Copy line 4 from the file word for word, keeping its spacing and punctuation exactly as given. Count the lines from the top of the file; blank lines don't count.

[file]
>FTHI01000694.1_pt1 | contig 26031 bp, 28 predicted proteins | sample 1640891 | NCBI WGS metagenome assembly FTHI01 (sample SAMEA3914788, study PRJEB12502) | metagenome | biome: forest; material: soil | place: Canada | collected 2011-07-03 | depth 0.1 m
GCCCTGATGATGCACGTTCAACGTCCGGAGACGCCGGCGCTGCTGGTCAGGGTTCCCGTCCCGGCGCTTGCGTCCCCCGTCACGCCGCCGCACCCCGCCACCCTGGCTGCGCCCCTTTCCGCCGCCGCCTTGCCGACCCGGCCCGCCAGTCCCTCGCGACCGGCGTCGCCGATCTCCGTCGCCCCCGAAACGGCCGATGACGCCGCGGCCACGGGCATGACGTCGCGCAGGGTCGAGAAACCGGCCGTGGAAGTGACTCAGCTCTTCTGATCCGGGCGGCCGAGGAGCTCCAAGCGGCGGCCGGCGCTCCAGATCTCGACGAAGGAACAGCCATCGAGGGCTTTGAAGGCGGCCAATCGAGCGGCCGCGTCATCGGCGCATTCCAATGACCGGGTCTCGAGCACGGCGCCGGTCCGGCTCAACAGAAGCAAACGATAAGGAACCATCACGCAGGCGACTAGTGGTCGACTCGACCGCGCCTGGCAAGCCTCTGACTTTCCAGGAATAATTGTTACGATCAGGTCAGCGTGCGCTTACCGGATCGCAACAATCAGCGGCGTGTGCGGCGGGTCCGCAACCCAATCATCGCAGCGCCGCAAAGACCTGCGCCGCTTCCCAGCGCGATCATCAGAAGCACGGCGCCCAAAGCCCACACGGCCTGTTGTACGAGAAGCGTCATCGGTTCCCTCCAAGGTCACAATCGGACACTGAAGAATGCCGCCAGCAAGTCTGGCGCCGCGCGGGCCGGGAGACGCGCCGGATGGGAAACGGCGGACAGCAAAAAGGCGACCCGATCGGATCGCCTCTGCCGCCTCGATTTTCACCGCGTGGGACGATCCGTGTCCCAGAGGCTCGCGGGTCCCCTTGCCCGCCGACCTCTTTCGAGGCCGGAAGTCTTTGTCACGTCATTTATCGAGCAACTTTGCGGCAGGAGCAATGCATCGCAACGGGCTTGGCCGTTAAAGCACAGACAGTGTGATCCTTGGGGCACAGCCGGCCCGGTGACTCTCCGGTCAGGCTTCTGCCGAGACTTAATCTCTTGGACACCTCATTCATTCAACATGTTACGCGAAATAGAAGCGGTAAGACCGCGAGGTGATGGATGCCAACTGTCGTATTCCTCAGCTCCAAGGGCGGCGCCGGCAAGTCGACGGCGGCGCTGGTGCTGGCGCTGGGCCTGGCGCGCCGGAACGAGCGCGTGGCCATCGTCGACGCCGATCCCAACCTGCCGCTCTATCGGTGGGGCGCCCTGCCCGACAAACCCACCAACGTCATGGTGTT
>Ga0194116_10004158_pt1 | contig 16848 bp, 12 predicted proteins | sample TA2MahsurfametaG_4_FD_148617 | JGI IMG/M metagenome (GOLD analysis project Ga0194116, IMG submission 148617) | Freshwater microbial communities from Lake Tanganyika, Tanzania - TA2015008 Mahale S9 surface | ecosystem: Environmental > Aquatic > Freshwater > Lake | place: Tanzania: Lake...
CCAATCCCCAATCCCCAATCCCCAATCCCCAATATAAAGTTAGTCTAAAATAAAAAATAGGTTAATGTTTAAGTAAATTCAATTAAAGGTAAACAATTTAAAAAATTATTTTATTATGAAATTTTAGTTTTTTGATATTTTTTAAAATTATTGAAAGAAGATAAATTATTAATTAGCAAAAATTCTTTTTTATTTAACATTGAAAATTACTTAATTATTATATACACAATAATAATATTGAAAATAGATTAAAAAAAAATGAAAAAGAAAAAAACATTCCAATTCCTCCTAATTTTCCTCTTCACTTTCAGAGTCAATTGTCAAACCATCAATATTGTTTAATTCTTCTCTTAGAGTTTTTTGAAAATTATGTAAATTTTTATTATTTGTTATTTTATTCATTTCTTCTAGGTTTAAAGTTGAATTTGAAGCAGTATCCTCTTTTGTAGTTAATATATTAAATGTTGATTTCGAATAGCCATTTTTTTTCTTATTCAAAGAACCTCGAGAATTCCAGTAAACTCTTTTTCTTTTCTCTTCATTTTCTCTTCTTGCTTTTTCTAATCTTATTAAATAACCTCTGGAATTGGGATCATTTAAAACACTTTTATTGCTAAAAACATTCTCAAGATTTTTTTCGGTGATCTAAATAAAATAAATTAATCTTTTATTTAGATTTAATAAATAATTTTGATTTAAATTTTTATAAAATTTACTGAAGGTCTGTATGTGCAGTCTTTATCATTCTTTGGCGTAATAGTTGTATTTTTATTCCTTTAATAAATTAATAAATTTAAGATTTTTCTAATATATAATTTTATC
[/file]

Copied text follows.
CCAATCCCCAATCCCCAATCCCCAATCCCCAATATAAAGTTAGTCTAAAATAAAAAATAGGTTAATGTTTAAGTAAATTCAATTAAAGGTAAACAATTTAAAAAATTATTTTATTATGAAATTTTAGTTTTTTGATATTTTTTAAAATTATTGAAAGAAGATAAATTATTAATTAGCAAAAATTCTTTTTTATTTAACATTGAAAATTACTTAATTATTATATACACAATAATAATATTGAAAATAGATTAAAAAAAAATGAAAAAGAAAAAAACATTCCAATTCCTCCTAATTTTCCTCTTCACTTTCAGAGTCAATTGTCAAACCATCAATATTGTTTAATTCTTCTCTTAGAGTTTTTTGAAAATTATGTAAATTTTTATTATTTGTTATTTTATTCATTTCTTCTAGGTTTAAAGTTGAATTTGAAGCAGTATCCTCTTTTGTAGTTAATATATTAAATGTTGATTTCGAATAGCCATTTTTTTTCTTATTCAAAGAACCTCGAGAATTCCAGTAAACTCTTTTTCTTTTCTCTTCATTTTCTCTTCTTGCTTTTTCTAATCTTATTAAATAACCTCTGGAATTGGGATCATTTAAAACACTTTTATTGCTAAAAACATTCTCAAGATTTTTTTCGGTGATCTAAATAAAATAAATTAATCTTTTATTTAGATTTAATAAATAATTTTGATTTAAATTTTTATAAAATTTACTGAAGGTCTGTATGTGCAGTCTTTATCATTCTTTGGCGTAATAGTTGTATTTTTATTCCTTTAATAAATTAATAAATTTAAGATTTTTCTAATATATAATTTTATC